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Reconstruction

November 13, 2010

I have successfully survived my first 24 hours without a computer. Mr. Spy is off reporting this morning, so I have custody of his unattended computer. I am grateful, because typing with my thumbs is requires heavy concentration and is hard on my middle-aged eyes.

When my parents were here a couple of weeks ago, we carried up the small bistro table that usually lives on our screened porch and set it up in front of the window in our bedroom for Mr. Spy to use as a desk while his office was pulling double duty as the guest room. We were surprised by how much we like the table here, particularly in the winter when this is the closest to outside we will get. I can look up and stare directly into the deep woods or at the century-old barn, recently rerevealed to us when the last of the summer leaves came down on the trees that separate us. It makes our bedroom look a little like a studio apartment, but I kind of like it, and it’s definitely nice to sit here.

Since I got back from the conference, I have been actively trying to recalibrate my habits, getting up earlier, exercising before I start working instead of after, and a number of other small things. Sometimes the only way to get yourself out of a rut is to pull yourself up with both hands. Being without a computer has forced me to reconsider some other habits I hadn’t thought of. Like how much time I spend on email in the morning. Without the computer, I read fast, discard most and spend the extra time practicing piano and walking my favorite five-mile loop through the village, along the train tracks to the industrial park, through the industrial park past the marsh to the Country Club, following the road that runs between the club and the river through the fence into the community gardens and the long pasture. I stop at the lodge to walk out on the pier and sit for one song, watching the geese and ducks take off and land and occasionally spotting a deer coming down to the river to drink. Then I head back around the pasture, up the hill, and follow the chain of streams and ponds to the small nature preserve. I cut through the preserve to the hill above our house, then follow the road down and straight to our driveway. The whole loop takes me 45-50 minutes.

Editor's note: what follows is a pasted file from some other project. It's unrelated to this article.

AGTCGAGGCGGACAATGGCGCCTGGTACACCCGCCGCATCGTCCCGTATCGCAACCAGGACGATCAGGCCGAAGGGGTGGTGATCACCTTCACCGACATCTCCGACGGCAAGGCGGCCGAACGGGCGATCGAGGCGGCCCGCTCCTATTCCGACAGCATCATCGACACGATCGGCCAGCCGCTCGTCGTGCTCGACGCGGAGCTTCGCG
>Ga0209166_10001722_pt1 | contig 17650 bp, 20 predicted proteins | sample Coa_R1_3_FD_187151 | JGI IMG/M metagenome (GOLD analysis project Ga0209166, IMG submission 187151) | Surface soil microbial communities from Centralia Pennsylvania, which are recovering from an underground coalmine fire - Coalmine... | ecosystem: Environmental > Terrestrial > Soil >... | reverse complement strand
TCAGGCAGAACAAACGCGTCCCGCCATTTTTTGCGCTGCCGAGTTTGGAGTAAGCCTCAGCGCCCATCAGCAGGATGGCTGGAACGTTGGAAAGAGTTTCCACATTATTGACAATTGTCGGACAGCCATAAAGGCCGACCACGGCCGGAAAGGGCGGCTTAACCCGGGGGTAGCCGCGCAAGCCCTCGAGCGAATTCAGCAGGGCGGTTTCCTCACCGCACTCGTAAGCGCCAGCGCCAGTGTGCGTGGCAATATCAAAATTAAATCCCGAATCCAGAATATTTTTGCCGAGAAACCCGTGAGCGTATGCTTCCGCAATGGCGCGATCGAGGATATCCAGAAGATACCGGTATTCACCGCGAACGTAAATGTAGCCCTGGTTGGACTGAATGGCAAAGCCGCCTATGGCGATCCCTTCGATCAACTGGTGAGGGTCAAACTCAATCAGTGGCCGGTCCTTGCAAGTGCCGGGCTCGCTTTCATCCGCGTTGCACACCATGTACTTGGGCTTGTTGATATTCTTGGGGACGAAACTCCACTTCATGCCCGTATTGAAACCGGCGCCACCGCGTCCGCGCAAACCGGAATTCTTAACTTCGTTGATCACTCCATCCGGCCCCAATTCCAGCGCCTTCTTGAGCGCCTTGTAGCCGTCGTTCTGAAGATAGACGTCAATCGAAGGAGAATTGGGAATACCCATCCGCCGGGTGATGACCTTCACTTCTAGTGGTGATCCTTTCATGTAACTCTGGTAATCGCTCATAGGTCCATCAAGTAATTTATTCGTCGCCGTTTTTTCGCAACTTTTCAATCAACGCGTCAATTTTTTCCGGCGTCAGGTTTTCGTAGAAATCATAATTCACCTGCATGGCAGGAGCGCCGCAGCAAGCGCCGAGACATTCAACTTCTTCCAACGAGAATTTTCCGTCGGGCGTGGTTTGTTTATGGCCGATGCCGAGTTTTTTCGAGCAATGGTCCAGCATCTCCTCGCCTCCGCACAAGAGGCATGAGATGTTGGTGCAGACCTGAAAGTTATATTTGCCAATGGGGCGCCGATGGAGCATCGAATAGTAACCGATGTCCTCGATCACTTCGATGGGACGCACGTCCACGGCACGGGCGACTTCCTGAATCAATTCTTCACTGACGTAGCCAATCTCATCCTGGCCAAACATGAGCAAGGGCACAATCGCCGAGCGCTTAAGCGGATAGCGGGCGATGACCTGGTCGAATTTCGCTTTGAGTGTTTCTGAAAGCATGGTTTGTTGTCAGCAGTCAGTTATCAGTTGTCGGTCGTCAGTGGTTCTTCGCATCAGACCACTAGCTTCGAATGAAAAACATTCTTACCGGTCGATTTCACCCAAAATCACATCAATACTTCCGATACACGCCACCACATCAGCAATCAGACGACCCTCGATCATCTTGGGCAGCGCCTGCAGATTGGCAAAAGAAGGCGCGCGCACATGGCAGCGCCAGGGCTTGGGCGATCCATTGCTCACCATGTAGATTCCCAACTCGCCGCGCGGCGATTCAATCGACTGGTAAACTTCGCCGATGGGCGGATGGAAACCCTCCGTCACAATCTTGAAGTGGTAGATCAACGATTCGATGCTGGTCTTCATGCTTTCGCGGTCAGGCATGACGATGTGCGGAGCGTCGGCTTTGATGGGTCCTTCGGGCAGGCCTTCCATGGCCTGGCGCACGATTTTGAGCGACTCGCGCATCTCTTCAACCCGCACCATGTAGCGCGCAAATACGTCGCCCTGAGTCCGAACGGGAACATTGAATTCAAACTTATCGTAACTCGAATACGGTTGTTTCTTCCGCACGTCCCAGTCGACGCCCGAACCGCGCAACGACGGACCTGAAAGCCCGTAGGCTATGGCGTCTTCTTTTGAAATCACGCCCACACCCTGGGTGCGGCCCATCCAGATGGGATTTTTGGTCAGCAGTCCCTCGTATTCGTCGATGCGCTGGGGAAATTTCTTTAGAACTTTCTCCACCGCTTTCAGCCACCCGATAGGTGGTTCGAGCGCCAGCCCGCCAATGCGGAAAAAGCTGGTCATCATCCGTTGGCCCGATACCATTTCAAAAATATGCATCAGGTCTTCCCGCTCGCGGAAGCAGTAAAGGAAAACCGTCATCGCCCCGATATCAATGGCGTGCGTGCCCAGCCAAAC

I spend less time online in the evening too, which has enabled me to nearly finish Carson McCullers’ The Heart is a Lonely Hunter, which I’m kind of sad about because I’m loving it so much. It’s one of those books that will kill fiction reading for me for a while because nothing else will measure up.

So it’s clear that losing the computer has it’s good points. I’m a little more conflicted about the loss of the computer vis-a-vis my work. On the one hand, I got through 3.5 chapters yesterday on paper. It’s much more satisfying to plow through a big stack of paper with a dark pencil — the pages pile up on the good side of the table. My changes are scars on each page — than to scroll down an endless document where my alterations are invisible. But actually enacting the changes is going to require a second pass on the computer when I get it back, whereas if I’d had it yesterday, I could have made them immediately. Still, being forced to work differently is a good thing, I think. Maybe I need to take a technology vacation more often.

Yesterday, I exchanged emails with the friend who’s having the same kind of adviser trouble with the same adviser. We are taking different routes to the end we need, I think. This is in part due to the difference in our areas of study — it’s easier for him to cut loose than for me. Still, I’ve come up with a couple of possible solutions. I expect either of them will be better for my adviser as well as for me, so I am hopeful that we’ll come up with a workable plan. If I can get my adviser to return one of my emails and schedule a meeting. Oy. In fairness, he only had a couple of days between conferences. I’ll try him again this week if I don’t hear from him.